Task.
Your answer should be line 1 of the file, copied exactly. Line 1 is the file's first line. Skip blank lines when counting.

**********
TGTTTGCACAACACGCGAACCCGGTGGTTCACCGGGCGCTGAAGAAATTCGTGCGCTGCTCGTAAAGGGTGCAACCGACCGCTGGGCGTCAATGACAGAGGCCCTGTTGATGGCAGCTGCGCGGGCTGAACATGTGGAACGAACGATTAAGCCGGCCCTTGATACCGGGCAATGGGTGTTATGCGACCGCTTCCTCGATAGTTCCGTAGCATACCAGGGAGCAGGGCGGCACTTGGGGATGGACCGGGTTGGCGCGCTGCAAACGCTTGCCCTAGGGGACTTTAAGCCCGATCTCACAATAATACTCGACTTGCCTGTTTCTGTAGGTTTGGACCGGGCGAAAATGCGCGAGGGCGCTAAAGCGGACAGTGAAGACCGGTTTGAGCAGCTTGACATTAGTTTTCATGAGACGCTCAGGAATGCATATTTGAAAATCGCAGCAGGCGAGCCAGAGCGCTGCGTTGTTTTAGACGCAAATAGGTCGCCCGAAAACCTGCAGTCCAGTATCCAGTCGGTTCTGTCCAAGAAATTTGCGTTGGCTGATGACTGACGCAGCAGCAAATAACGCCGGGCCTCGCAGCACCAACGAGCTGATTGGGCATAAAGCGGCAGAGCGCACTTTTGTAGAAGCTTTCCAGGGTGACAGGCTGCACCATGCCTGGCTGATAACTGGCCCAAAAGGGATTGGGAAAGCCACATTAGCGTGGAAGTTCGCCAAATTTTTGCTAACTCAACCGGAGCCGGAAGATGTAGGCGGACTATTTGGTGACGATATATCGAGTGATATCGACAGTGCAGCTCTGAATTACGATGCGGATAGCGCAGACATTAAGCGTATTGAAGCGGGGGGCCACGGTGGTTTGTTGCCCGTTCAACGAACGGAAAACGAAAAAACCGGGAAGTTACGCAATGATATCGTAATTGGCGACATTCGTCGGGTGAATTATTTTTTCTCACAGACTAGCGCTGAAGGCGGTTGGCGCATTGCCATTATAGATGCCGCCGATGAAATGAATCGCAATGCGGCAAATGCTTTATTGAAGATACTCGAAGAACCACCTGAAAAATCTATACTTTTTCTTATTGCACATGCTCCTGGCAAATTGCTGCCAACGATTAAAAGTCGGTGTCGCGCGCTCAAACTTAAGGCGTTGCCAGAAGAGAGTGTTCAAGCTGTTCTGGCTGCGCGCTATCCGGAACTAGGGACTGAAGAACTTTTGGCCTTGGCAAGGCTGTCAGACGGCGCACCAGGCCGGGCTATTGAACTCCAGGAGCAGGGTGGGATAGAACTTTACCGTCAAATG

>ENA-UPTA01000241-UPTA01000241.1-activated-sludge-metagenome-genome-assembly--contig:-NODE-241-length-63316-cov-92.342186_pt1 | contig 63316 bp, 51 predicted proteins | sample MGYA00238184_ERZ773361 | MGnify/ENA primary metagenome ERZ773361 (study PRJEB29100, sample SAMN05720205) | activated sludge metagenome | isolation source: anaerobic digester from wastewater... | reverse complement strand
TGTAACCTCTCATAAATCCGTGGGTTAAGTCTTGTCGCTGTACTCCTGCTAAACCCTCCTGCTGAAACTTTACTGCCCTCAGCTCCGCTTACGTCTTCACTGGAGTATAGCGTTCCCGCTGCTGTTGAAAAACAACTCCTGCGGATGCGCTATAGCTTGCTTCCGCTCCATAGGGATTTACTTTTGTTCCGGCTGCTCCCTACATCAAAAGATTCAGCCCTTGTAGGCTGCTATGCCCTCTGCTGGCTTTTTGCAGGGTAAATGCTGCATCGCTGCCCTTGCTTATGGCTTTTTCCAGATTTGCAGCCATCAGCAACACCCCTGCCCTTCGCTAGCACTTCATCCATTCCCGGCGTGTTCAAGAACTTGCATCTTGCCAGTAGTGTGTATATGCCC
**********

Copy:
TGTTTGCACAACACGCGAACCCGGTGGTTCACCGGGCGCTGAAGAAATTCGTGCGCTGCTCGTAAAGGGTGCAACCGACCGCTGGGCGTCAATGACAGAGGCCCTGTTGATGGCAGCTGCGCGGGCTGAACATGTGGAACGAACGATTAAGCCGGCCCTTGATACCGGGCAATGGGTGTTATGCGACCGCTTCCTCGATAGTTCCGTAGCATACCAGGGAGCAGGGCGGCACTTGGGGATGGACCGGGTTGGCGCGCTGCAAACGCTTGCCCTAGGGGACTTTAAGCCCGATCTCACAATAATACTCGACTTGCCTGTTTCTGTAGGTTTGGACCGGGCGAAAATGCGCGAGGGCGCTAAAGCGGACAGTGAAGACCGGTTTGAGCAGCTTGACATTAGTTTTCATGAGACGCTCAGGAATGCATATTTGAAAATCGCAGCAGGCGAGCCAGAGCGCTGCGTTGTTTTAGACGCAAATAGGTCGCCCGAAAACCTGCAGTCCAGTATCCAGTCGGTTCTGTCCAAGAAATTTGCGTTGGCTGATGACTGACGCAGCAGCAAATAACGCCGGGCCTCGCAGCACCAACGAGCTGATTGGGCATAAAGCGGCAGAGCGCACTTTTGTAGAAGCTTTCCAGGGTGACAGGCTGCACCATGCCTGGCTGATAACTGGCCCAAAAGGGATTGGGAAAGCCACATTAGCGTGGAAGTTCGCCAAATTTTTGCTAACTCAACCGGAGCCGGAAGATGTAGGCGGACTATTTGGTGACGATATATCGAGTGATATCGACAGTGCAGCTCTGAATTACGATGCGGATAGCGCAGACATTAAGCGTATTGAAGCGGGGGGCCACGGTGGTTTGTTGCCCGTTCAACGAACGGAAAACGAAAAAACCGGGAAGTTACGCAATGATATCGTAATTGGCGACATTCGTCGGGTGAATTATTTTTTCTCACAGACTAGCGCTGAAGGCGGTTGGCGCATTGCCATTATAGATGCCGCCGATGAAATGAATCGCAATGCGGCAAATGCTTTATTGAAGATACTCGAAGAACCACCTGAAAAATCTATACTTTTTCTTATTGCACATGCTCCTGGCAAATTGCTGCCAACGATTAAAAGTCGGTGTCGCGCGCTCAAACTTAAGGCGTTGCCAGAAGAGAGTGTTCAAGCTGTTCTGGCTGCGCGCTATCCGGAACTAGGGACTGAAGAACTTTTGGCCTTGGCAAGGCTGTCAGACGGCGCACCAGGCCGGGCTATTGAACTCCAGGAGCAGGGTGGGATAGAACTTTACCGTCAAATG